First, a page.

12. Manza has to resort to some political scientist dudes (McCarty et al) to figure out how the Little Peoples messed up Camelot. The idea he gets from Polisci McCarty, and proposes to import into Dem Party Sociology, is that the US has “polarized” politics. “Polarization” refers to the fact that immigrants have reduced citizenship, where capitalists have super-citizenship, were one to obliquely admit of class. No, it’s not clear what this has to do with Manza’s agenda. But as we have since seen, what the Dem Party did with that “polarization” insight was to endorse the Chamber of Commerce’s Open Borders (Decimated Citizenship) platform…permitting the continuance of polarized citizenship and inequality. They must have decided, against the empirical evidence, that the citizenship polarization was not between immigrants and capitalists, but, more fancifully, between immigrants and working-class Americans. It’s difficult to say how Dems construe the decimation of social citizenship rights and the epic growth in criminalization as enhanced working-class citizenship. We are forced into the hypothesis that political and ideological liberals have been conservatized by their dependent relationship with finance.
  13. In a flat-ontology approach to surveyed attitudes data that should leave Dem Party wonks creaming their pants, Leslie McCall discovers that “Americans do not support programs of redistribution that reward people who are not working” (Manza 2015: 458).
    1. To me, in all this mess, what is really interesting, and for further exploration, about this manufactured consensus and sine qua non of living in the US, is that owners are considered to be part of the working people, per conservative economic theory. So liberal Anglo-American policy provides public subsidies to business owners, regardless of the business’ function and functionality, in direct opposite to the social democratic policies forcing/incentivizing profitable business and quality jobs. With increasing productivity, and technological unemployment and underemployment, the liberal state that follows existing attitudes is forced to endlessly, irrationally subsidize business owners and withhold resources from workers, or imprison workers. That is the social contract in the US: If you own a business, you will be socially subsidized. If not, you may get lucky, or you may be made into a prison slave.
  14. Manza thinks that McCall, Newman, and Jacobs’ survey findings indicate that “egalitarian politics are crippled by public preferences. What I am especially attracted to…is the simple possibility that since the origins of the American welfare state, in the broadest possible sense Americans have more or less gotten a version of what they want”…including CRIPPLING INEQUALITY!!! It’s so hard to tell if Manza is a minor Dem Party hack or a Canadian. Manza considers Little Man individual preferences to be “the most parsimonious and elegant solution to the puzzle of the comparative weakness and limited generosity of the American welfare state” (and here he cites himself, from a time in which I didn’t find him loathesome). We have conservative economists. Why do we need sociologists? Why does anyone need a junior economist who can’t do math? Fold up the shop.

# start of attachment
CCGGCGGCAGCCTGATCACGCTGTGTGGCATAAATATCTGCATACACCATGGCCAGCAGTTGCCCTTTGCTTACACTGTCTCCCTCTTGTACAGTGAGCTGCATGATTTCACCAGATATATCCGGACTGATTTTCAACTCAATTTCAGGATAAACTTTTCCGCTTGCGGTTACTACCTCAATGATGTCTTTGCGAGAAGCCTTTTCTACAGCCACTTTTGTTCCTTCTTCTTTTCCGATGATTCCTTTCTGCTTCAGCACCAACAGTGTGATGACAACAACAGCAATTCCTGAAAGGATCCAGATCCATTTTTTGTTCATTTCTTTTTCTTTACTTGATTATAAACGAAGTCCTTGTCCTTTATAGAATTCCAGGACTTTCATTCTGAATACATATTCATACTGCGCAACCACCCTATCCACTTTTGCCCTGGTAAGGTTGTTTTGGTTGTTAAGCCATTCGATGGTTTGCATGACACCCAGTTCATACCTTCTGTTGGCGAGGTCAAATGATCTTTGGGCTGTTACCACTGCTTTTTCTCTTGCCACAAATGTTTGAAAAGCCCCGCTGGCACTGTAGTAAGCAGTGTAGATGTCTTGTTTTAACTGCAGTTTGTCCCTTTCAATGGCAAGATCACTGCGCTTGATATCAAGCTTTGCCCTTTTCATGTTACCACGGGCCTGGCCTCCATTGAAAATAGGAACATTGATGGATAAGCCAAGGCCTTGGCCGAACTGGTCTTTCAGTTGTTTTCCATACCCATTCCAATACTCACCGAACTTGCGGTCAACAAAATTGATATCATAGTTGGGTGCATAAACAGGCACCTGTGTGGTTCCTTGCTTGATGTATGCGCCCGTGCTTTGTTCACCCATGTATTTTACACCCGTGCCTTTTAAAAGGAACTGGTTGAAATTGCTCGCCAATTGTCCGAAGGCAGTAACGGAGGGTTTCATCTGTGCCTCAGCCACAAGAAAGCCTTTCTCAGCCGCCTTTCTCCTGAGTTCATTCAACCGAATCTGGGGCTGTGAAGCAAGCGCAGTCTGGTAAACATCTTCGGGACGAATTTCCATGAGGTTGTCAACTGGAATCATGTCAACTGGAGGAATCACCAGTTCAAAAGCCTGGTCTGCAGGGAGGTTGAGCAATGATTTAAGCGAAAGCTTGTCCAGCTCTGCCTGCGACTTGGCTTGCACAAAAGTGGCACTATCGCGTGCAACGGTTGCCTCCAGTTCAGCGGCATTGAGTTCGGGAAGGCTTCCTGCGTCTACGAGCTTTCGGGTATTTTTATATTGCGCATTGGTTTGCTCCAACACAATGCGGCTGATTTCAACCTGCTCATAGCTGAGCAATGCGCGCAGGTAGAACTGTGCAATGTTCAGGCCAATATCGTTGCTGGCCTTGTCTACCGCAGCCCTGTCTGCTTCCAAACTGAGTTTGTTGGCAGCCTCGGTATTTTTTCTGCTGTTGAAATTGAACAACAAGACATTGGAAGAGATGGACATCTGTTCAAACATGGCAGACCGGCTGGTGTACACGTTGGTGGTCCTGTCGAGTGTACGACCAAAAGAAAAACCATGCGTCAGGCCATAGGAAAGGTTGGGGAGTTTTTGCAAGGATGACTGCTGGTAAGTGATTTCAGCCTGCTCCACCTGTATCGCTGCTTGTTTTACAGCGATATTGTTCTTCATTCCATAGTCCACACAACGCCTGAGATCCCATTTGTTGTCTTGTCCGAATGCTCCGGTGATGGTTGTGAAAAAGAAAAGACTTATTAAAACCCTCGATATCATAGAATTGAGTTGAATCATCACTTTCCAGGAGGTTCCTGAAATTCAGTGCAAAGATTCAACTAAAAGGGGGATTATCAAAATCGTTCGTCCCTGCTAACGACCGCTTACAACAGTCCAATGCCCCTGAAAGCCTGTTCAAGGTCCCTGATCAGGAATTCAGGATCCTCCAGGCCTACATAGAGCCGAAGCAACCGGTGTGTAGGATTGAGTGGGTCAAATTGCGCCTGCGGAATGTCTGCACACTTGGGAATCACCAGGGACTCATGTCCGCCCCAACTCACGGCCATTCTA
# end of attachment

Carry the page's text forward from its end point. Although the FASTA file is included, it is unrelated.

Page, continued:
1. From economic and other historians, far more sociological hypotheses about what is conditioning attitudes for surveys: The persistence of inegalitarian slavery institutions; capitalist-funded instruments of right-wing organization, including, inter alia, religious organizations.
  15. Then, bizzarely, far, far too late in this game, Manza acknowledges Gilens (2012): “the rich (those at the ninetieth income percentile) get what they want (their average policy preference) far more often than the poor (respondents at the tenth percentile).” Manza learns nothing from Gilens, because unlike the Dream Jeff Manza that I have carried in my head all these years, the actual Jeff Manza is stone-cold class blind and utterly unconcerned with face validity.
    1. That sick fuck Manza goes on to cite a fanciful discussion of oligarchy by a fellow named Winters (2011) in which the US–despite all empirical evidence–is not a “warring oligarchy” but a “civil” oligarchy. WHAT ABOUT THE FUCKING BIGGEST FUCKING MILITARY, MULTI-TIERED POLICE SYSTEM, AND CARCERAL SYSTEM THE PLANET HAS EVER KNOWN?????!!!!! Fuck. Put the fucking Dem Party sociologists out to pasture.
    2. I will be far less exercised if someone can tell me that Manza wrote that whole review sitting on his hands and trying earnestly to suck the cocks that need to be sucked for Sociology not to die.